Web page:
What High Functioning Depression Looks Like

Girl with sad eyes Photo by Sydney Sims on Unsplash

Girl with sad eyes Photo by Sydney Sims on Unsplash

In private practice since 2011, licensed clinical psychologist Dr. David Steinbok holds degrees in mental health counseling and clinical psychology from Nova Southeastern University in Davie, Florida. At his office in Boca Raton, Florida, Dr. David Steinbok sees patients for individual, couples, and family counseling. He offers treatment for difficulties ranging from relationship challenges to anxiety and depression.

Depression as a medical diagnosis can take many forms, from clinical depression to the less commonly discussed dysthymia. Dysthymia describes persistent depressive disorder, a type of depression characterized by low mood and energy combined with some anxiety. Most commonly found in high functioning depressive types, dysthymia is usually applied to people who feel a general sense of unhappiness that is not severe enough to merit a clinical depression diagnosis.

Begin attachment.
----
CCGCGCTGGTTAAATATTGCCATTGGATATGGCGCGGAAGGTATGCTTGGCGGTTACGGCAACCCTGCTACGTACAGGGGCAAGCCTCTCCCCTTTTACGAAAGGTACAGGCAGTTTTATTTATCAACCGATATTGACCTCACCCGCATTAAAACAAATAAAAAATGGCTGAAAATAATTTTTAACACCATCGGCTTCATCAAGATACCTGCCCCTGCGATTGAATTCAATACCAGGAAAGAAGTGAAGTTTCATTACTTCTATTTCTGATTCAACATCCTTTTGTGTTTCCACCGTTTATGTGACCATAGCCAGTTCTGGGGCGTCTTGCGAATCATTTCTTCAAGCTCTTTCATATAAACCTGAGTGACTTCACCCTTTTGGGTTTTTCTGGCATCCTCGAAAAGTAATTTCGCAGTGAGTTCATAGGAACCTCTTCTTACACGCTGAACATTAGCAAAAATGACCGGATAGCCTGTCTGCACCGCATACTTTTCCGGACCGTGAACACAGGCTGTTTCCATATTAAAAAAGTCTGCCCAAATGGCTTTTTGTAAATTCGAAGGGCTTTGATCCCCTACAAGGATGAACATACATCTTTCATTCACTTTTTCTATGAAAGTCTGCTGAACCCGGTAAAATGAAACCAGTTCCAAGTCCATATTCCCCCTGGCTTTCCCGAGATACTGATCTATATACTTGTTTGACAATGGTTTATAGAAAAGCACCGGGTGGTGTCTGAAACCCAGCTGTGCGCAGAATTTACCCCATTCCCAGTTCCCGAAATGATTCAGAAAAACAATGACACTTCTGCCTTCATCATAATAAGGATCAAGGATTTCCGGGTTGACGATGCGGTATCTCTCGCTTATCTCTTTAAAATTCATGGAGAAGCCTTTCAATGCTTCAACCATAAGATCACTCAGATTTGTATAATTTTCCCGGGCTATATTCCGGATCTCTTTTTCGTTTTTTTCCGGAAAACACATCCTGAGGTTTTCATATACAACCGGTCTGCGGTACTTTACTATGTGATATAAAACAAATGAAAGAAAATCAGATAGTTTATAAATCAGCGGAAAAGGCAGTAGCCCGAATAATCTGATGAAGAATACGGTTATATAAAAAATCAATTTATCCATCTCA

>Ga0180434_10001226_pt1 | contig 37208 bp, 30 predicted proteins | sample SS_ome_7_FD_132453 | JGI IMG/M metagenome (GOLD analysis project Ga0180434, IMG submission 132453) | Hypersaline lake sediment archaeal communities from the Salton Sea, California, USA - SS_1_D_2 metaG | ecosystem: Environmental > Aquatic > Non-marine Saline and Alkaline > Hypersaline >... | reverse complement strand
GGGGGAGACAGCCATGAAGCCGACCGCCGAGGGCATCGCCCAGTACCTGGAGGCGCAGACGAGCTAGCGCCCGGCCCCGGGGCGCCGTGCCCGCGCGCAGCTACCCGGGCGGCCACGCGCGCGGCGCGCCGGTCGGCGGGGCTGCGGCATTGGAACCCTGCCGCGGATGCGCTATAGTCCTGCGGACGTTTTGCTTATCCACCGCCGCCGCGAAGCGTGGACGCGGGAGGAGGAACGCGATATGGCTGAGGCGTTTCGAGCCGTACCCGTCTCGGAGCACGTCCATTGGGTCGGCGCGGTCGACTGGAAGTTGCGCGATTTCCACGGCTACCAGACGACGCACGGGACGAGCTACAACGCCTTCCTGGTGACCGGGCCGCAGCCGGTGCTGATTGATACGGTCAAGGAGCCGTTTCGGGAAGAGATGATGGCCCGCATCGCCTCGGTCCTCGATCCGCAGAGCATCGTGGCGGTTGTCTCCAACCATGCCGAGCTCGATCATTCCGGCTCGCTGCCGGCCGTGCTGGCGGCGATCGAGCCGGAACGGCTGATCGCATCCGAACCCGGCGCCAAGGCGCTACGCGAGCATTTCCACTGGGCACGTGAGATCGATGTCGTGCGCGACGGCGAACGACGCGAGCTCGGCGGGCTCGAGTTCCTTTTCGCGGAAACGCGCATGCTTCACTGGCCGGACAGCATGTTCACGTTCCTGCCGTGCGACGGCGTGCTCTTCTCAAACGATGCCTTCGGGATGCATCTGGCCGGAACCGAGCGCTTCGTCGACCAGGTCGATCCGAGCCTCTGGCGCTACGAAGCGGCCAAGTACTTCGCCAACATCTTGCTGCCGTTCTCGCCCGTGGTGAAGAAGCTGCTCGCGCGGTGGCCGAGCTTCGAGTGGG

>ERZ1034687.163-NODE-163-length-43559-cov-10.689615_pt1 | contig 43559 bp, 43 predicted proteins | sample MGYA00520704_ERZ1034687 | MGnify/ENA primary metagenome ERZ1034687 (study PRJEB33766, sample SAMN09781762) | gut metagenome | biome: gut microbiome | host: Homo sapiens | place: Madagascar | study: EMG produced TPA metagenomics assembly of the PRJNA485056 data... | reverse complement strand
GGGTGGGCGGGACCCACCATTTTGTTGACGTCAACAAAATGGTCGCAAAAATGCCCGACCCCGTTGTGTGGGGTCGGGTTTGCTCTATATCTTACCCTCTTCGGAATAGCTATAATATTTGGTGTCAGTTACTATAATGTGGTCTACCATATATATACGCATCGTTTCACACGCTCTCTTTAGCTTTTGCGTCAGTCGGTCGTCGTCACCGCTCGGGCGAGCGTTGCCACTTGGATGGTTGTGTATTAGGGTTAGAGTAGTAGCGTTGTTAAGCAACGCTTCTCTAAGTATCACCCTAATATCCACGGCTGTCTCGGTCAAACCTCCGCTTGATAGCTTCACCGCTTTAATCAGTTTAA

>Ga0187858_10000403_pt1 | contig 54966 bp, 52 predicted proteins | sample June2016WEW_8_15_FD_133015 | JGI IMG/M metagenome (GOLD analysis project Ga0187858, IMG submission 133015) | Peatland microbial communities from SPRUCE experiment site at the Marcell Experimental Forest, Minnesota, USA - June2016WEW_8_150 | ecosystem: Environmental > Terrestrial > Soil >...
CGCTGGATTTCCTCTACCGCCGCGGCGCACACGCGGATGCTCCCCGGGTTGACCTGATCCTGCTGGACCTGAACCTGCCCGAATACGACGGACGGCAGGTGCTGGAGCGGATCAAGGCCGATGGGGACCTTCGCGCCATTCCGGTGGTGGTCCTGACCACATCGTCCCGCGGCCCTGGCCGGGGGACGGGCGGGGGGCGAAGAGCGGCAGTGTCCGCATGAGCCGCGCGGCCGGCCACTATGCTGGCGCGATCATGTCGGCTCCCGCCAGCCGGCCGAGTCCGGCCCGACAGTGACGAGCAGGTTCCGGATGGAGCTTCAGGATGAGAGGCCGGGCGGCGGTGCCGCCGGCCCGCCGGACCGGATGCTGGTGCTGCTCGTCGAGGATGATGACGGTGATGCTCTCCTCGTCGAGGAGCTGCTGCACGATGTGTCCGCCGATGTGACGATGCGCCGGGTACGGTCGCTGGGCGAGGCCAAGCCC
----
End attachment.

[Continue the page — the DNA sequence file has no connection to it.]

Though high functioning depression is not a diagnosable medical condition and is not described in the Diagnostic and Statistical Manual of Mental Disorders, it is a useful term that is easy to understand and that can be applied to many people who don’t easily fit into another category. Even those diagnosed with clinical depression can be described as high functioning types. These people often have a great deal of determination and disregard emotional discomfort, hiding their emotions from themselves and others.

Depression is commonly treated with talk therapy, lifestyle changes, medication, or other recommendations from the therapist or doctor. Each person is different, so the treatment is individualized.

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